In a world where smart phones have commercialized precision MEMS sensors, this stage will re imagine these sensor clusters as completely different things. This is exactly what [Chronopoulos] does. It uses four proximity sensors and converts them into a custom gesture input sensor for sound generation. As a result, quadrant, a reusable human-computer interface device, has proved to be able to well detect gestures and convert them into music.
The core of quadrant is a man-machine interface device built around stm32f0 and four vl6180x time of flight proximity sensors. The idea is to transmit the measured distance data from the device as fast as possible, and then convert it into music interaction on the PC. However, it takes some time to calculate the distance, so [Chronopoulos] pipeline reads the array and transmits the data to the PC through USB at a frequency of 30 Hz.
Through the data collected on the PC side, extensive interaction can be carried out. Want a laser harp? No problem, because [Chronopoulos] shows how to “toggle” virtual strings. How about the azimuth sensor? Just reach out to the array and change the angle. Finally, the four sensors also allow you to detect sweeping gestures on the array, such as the swish of hands from side to side. To understand these interactions, please jump to the video presentation at 2:15 after the break.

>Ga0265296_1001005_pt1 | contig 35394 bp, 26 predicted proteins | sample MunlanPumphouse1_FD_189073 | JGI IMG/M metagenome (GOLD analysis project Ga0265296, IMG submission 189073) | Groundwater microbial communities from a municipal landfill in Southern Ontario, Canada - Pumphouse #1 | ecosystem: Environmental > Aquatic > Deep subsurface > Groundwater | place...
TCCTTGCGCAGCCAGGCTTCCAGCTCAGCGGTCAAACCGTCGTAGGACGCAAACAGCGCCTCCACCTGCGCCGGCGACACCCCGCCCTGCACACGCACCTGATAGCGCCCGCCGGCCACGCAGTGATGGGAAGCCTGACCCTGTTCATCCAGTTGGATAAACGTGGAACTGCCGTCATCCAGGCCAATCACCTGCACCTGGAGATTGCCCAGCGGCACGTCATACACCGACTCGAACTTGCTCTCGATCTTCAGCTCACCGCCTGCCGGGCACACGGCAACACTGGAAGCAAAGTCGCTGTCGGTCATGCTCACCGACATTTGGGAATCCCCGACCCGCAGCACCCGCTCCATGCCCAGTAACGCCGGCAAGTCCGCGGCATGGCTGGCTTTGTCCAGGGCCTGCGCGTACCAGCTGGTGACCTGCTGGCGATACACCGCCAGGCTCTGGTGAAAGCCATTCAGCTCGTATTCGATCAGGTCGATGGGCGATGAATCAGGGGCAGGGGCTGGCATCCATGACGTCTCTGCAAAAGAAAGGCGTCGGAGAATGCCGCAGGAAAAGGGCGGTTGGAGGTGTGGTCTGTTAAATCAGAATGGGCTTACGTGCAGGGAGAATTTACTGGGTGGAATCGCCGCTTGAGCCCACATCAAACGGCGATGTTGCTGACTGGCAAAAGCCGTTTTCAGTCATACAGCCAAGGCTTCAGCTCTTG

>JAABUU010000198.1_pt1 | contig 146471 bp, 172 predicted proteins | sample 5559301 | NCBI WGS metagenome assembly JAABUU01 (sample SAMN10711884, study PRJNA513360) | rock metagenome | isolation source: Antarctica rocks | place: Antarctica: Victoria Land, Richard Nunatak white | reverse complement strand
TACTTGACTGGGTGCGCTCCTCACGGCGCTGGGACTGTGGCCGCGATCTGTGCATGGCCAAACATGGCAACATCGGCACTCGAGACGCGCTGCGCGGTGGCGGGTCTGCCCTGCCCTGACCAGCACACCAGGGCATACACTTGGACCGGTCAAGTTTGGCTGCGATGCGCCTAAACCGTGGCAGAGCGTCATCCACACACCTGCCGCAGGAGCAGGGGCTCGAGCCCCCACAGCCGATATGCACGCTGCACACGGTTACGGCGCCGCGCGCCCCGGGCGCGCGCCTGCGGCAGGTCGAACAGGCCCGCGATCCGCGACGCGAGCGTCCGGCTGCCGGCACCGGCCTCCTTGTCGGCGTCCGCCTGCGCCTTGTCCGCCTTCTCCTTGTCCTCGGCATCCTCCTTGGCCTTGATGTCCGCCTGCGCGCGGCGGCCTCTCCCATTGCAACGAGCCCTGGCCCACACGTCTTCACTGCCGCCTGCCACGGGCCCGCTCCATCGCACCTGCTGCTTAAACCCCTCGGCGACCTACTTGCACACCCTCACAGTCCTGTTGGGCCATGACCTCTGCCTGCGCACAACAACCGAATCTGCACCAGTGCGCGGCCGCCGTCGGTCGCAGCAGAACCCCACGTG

If you want to delve into the internal working mechanism of this project, [Chronopoulos] has put firmware, schematic and layout files on GitHub with the license of MIT. He even published a paper [PDF] detailing the mathematical principles behind detecting these gestures. Finally, if you just want to get to the point and create your own music, you can also find this song on tindie.
Today, MEMS sensors are living a wonderful second life outside our mobile phones. This project once again proves the richness they provide for new project ideas. To learn more about MEMS sensor based projects, take a look at this self balancing robot and wand.